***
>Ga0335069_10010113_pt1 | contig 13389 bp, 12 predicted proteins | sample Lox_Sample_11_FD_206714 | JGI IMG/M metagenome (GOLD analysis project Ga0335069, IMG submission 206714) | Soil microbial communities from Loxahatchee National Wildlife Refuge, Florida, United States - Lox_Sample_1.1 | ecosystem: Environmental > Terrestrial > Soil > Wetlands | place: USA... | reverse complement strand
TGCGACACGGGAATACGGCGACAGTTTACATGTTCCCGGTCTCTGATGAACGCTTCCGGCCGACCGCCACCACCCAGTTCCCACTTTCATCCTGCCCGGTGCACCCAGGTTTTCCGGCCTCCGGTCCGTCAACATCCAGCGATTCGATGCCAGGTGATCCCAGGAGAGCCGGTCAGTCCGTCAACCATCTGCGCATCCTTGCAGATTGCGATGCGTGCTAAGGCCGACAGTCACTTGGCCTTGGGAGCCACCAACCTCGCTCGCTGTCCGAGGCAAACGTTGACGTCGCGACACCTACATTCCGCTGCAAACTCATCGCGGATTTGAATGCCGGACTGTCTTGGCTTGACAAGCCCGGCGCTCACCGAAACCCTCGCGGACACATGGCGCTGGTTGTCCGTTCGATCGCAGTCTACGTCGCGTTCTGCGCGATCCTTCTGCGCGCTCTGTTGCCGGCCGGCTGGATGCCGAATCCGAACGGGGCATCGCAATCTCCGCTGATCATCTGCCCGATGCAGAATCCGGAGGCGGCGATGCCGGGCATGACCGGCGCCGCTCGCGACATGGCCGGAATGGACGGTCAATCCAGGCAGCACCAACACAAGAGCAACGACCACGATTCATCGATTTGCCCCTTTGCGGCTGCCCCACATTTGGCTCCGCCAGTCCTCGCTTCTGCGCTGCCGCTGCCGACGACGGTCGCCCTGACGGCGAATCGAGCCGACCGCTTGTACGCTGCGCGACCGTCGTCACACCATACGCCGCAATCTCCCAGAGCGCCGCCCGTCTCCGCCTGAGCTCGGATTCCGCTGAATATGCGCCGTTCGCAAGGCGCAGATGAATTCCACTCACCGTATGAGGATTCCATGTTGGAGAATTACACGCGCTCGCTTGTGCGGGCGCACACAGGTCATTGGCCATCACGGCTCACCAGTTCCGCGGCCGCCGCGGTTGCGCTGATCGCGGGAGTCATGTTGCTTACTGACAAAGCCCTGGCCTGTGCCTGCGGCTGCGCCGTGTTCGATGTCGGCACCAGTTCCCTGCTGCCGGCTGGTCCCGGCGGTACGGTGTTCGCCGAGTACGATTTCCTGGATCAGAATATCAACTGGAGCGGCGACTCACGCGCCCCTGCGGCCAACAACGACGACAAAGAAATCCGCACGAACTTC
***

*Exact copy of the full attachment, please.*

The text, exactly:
>Ga0335069_10010113_pt1 | contig 13389 bp, 12 predicted proteins | sample Lox_Sample_11_FD_206714 | JGI IMG/M metagenome (GOLD analysis project Ga0335069, IMG submission 206714) | Soil microbial communities from Loxahatchee National Wildlife Refuge, Florida, United States - Lox_Sample_1.1 | ecosystem: Environmental > Terrestrial > Soil > Wetlands | place: USA... | reverse complement strand
TGCGACACGGGAATACGGCGACAGTTTACATGTTCCCGGTCTCTGATGAACGCTTCCGGCCGACCGCCACCACCCAGTTCCCACTTTCATCCTGCCCGGTGCACCCAGGTTTTCCGGCCTCCGGTCCGTCAACATCCAGCGATTCGATGCCAGGTGATCCCAGGAGAGCCGGTCAGTCCGTCAACCATCTGCGCATCCTTGCAGATTGCGATGCGTGCTAAGGCCGACAGTCACTTGGCCTTGGGAGCCACCAACCTCGCTCGCTGTCCGAGGCAAACGTTGACGTCGCGACACCTACATTCCGCTGCAAACTCATCGCGGATTTGAATGCCGGACTGTCTTGGCTTGACAAGCCCGGCGCTCACCGAAACCCTCGCGGACACATGGCGCTGGTTGTCCGTTCGATCGCAGTCTACGTCGCGTTCTGCGCGATCCTTCTGCGCGCTCTGTTGCCGGCCGGCTGGATGCCGAATCCGAACGGGGCATCGCAATCTCCGCTGATCATCTGCCCGATGCAGAATCCGGAGGCGGCGATGCCGGGCATGACCGGCGCCGCTCGCGACATGGCCGGAATGGACGGTCAATCCAGGCAGCACCAACACAAGAGCAACGACCACGATTCATCGATTTGCCCCTTTGCGGCTGCCCCACATTTGGCTCCGCCAGTCCTCGCTTCTGCGCTGCCGCTGCCGACGACGGTCGCCCTGACGGCGAATCGAGCCGACCGCTTGTACGCTGCGCGACCGTCGTCACACCATACGCCGCAATCTCCCAGAGCGCCGCCCGTCTCCGCCTGAGCTCGGATTCCGCTGAATATGCGCCGTTCGCAAGGCGCAGATGAATTCCACTCACCGTATGAGGATTCCATGTTGGAGAATTACACGCGCTCGCTTGTGCGGGCGCACACAGGTCATTGGCCATCACGGCTCACCAGTTCCGCGGCCGCCGCGGTTGCGCTGATCGCGGGAGTCATGTTGCTTACTGACAAAGCCCTGGCCTGTGCCTGCGGCTGCGCCGTGTTCGATGTCGGCACCAGTTCCCTGCTGCCGGCTGGTCCCGGCGGTACGGTGTTCGCCGAGTACGATTTCCTGGATCAGAATATCAACTGGAGCGGCGACTCACGCGCCCCTGCGGCCAACAACGACGACAAAGAAATCCGCACGAACTTC